New Name, Same Ambition: Abound Solar Hot on First Solar's Heels


abound-solar-logo1Firing up its first full-scale factory today, the solar startup known until last month as AVA Solar has a new name — Abound Solar — but a tried-and-true target: Beat sector-leading First Solar (s FSLR) on cost. When we covered Abound’s massive $104 million equity financing round last summer, we noted that it was using the same material (cadmium telluride) that helped catapult First Solar to darling status, and employing a process similar to First Solar, depositing a thin layer of the stuff on glass.

Back then, Abound — a spinoff from Colorado State University — claimed that it would produce solar PV modules at under $1 per watt. For comparison, First Solar dropped its module costs to $0.98 per watt, down from $1.14 per watt in August. Today, Abound says it is starting module production at its first full-scale plant — a 200 MW-capacity facility in Longmont, Colo. — and Abound CEO Pascal Noronha tells Reuters that the company will reach $0.98 within three months and lead the industry on cost within a year or two.

“We think we have a slight technological advantage over First Solar,” Abound Noronha told Reuters in an interview. The advantage, he said, comes from the company’s automated manufacturing process. Reuters quotes Noronha saying, “We have a manufacturing process that is about as continuous as making beer cans, and therefore makes us the lowest cost manufacturer of photovoltaic modules.”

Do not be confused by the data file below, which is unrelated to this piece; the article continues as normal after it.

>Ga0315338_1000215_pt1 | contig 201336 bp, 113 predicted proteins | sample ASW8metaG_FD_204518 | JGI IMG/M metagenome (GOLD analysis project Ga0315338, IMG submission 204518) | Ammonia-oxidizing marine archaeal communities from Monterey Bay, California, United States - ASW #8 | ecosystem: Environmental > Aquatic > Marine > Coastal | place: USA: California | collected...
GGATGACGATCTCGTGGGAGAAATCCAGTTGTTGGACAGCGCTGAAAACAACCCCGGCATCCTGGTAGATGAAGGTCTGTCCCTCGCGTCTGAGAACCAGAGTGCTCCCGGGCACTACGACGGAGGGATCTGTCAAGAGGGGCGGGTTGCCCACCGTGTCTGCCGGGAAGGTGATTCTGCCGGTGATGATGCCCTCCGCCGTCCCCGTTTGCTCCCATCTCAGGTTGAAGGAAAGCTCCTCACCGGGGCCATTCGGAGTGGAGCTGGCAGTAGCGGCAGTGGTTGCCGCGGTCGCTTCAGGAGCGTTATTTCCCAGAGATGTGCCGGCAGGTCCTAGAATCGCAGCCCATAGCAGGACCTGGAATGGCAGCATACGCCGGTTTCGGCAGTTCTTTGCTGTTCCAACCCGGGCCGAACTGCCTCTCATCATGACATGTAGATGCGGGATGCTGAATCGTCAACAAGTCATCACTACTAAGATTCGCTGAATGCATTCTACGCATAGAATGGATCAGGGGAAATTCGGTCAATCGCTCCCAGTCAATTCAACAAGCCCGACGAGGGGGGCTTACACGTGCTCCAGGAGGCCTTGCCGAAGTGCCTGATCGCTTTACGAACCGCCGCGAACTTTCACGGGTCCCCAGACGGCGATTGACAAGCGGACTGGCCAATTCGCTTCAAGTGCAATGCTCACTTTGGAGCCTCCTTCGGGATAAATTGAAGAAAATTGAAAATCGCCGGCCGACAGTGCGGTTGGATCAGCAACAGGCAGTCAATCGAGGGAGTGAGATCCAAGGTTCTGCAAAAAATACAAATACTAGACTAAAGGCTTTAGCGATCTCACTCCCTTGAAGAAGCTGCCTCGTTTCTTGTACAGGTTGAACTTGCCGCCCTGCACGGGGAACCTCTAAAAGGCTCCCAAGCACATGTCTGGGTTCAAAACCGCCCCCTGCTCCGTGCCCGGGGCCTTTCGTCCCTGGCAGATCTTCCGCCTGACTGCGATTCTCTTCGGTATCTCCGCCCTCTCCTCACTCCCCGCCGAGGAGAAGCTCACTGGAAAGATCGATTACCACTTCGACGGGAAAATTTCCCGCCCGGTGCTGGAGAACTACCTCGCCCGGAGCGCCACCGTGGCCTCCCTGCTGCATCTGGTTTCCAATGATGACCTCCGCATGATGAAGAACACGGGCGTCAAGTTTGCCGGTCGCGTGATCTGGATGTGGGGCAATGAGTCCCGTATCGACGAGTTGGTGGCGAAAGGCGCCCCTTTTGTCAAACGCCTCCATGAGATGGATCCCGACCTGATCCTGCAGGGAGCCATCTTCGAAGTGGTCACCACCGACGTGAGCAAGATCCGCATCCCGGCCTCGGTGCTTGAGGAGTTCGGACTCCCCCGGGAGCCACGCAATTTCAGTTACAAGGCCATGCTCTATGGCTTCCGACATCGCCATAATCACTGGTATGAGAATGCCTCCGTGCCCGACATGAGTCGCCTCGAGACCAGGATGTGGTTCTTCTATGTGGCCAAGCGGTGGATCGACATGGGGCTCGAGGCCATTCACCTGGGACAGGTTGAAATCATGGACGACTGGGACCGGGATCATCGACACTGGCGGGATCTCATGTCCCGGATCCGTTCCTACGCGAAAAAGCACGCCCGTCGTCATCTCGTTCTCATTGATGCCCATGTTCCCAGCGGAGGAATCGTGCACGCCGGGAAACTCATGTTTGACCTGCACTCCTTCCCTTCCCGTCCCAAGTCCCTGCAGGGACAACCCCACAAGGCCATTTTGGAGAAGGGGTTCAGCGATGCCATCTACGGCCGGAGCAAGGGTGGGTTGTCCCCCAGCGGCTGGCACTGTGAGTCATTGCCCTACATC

We like to see healthy competition in the race to grid parity, but let’s keep Abound’s claims in perspective. The company expects to ramp to a 65 MW capacity at the new Colorado plant by year’s end, and 200 MW by the middle of 2010. First Solar has more production experience under its belt, more volume (by the end of 2009 it expects to exceed 1 GW annual production capacity) and it will likely continue to cut costs in the months and years ahead — especially if it has an ambitious new competitor nipping at its heels.

Photo credit Abound Solar



I don’t understand why so much fuss has been made about the PV manufacturers. Solar thermal kicks PV’s butt, especially the solar stirling setups.

$1/ watt is the manufacturing cost. Its not what the cells sell for. In order to pay for the expensive plants and give the investors a return, they need to sell for $2 or $3/watt.

Another thing that nobody seems to talk about is that PV needs to track the sun, just like any other cost effective solar power system. So the cells are only half the total cost.

The kicker on the tracking issue is that if the cells are only 10% efficient, it takes HUGE areas to make a decent amount of power. The solar stirling systems are 25% efficient, so they only need 40% of the area that the PV systems need.

Then there is the issue of the inverter. PV cells put out variable voltage DC power, not AC. Inverters add a lot of cost and decrease the system efficiency.

I think solar stirling makes a lot more sense than PV, but yet it doesn’t seem to attract nearly the investment dollars. Maybe that is because solar stirling is cheap enough that it pays to implement it and sell power rather than a product and thus big power companies are investing in the companies directly ?

:scratches head:


Thanks for the article, Josie. Interesting stuff!


Comments are closed.